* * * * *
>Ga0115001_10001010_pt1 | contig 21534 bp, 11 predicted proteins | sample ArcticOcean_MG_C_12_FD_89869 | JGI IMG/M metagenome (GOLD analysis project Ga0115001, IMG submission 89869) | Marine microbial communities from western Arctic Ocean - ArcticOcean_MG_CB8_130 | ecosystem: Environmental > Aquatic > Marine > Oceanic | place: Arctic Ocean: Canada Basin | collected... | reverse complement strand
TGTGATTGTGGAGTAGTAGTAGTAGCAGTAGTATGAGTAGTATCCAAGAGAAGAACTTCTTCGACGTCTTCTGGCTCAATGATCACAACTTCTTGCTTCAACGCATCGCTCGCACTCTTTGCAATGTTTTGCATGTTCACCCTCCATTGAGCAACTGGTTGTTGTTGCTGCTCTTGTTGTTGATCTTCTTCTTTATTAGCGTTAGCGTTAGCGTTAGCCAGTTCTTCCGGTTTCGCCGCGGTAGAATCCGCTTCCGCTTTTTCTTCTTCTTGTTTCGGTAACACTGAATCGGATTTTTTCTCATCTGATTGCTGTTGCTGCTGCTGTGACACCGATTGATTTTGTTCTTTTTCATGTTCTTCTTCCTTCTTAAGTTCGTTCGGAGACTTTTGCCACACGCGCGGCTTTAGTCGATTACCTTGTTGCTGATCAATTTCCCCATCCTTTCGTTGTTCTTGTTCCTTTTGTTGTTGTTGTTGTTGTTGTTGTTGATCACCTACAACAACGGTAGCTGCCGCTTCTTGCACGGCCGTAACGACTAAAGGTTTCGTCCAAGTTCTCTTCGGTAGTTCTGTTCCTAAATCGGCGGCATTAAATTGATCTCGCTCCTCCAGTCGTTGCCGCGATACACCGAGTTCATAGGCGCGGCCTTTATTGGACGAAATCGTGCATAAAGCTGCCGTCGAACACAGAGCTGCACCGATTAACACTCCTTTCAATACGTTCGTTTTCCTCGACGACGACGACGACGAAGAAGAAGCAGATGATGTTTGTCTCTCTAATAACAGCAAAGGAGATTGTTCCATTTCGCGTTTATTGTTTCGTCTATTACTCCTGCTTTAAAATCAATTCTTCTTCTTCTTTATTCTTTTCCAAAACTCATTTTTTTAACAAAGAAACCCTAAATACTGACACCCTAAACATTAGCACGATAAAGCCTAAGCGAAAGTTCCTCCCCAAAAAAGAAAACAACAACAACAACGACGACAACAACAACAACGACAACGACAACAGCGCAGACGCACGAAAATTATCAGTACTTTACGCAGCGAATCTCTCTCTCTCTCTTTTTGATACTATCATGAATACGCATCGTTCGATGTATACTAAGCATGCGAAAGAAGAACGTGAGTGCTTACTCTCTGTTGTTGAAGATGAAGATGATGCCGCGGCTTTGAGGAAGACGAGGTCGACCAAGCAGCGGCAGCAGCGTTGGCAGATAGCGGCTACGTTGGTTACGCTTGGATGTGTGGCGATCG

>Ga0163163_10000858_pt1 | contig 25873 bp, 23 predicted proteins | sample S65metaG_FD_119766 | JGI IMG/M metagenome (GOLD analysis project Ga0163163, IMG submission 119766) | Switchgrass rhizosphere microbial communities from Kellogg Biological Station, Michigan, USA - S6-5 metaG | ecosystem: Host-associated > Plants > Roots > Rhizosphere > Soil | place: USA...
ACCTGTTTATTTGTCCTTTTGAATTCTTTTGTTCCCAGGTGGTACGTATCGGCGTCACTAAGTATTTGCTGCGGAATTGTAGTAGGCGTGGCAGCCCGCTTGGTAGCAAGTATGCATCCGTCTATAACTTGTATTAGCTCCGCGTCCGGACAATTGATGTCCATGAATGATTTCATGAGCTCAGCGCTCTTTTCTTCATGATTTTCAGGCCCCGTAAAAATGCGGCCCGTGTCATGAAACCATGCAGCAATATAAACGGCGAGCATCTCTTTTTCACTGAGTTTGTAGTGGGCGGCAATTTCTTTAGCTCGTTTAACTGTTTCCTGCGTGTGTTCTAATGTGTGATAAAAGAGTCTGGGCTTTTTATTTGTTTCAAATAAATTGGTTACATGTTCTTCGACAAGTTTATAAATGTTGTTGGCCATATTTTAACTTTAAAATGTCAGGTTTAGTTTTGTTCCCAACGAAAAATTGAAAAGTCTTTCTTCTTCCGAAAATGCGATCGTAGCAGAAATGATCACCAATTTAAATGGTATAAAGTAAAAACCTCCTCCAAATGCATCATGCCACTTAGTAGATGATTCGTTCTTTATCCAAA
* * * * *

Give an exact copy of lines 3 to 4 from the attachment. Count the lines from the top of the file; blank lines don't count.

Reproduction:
>Ga0163163_10000858_pt1 | contig 25873 bp, 23 predicted proteins | sample S65metaG_FD_119766 | JGI IMG/M metagenome (GOLD analysis project Ga0163163, IMG submission 119766) | Switchgrass rhizosphere microbial communities from Kellogg Biological Station, Michigan, USA - S6-5 metaG | ecosystem: Host-associated > Plants > Roots > Rhizosphere > Soil | place: USA...
ACCTGTTTATTTGTCCTTTTGAATTCTTTTGTTCCCAGGTGGTACGTATCGGCGTCACTAAGTATTTGCTGCGGAATTGTAGTAGGCGTGGCAGCCCGCTTGGTAGCAAGTATGCATCCGTCTATAACTTGTATTAGCTCCGCGTCCGGACAATTGATGTCCATGAATGATTTCATGAGCTCAGCGCTCTTTTCTTCATGATTTTCAGGCCCCGTAAAAATGCGGCCCGTGTCATGAAACCATGCAGCAATATAAACGGCGAGCATCTCTTTTTCACTGAGTTTGTAGTGGGCGGCAATTTCTTTAGCTCGTTTAACTGTTTCCTGCGTGTGTTCTAATGTGTGATAAAAGAGTCTGGGCTTTTTATTTGTTTCAAATAAATTGGTTACATGTTCTTCGACAAGTTTATAAATGTTGTTGGCCATATTTTAACTTTAAAATGTCAGGTTTAGTTTTGTTCCCAACGAAAAATTGAAAAGTCTTTCTTCTTCCGAAAATGCGATCGTAGCAGAAATGATCACCAATTTAAATGGTATAAAGTAAAAACCTCCTCCAAATGCATCATGCCACTTAGTAGATGATTCGTTCTTTATCCAAA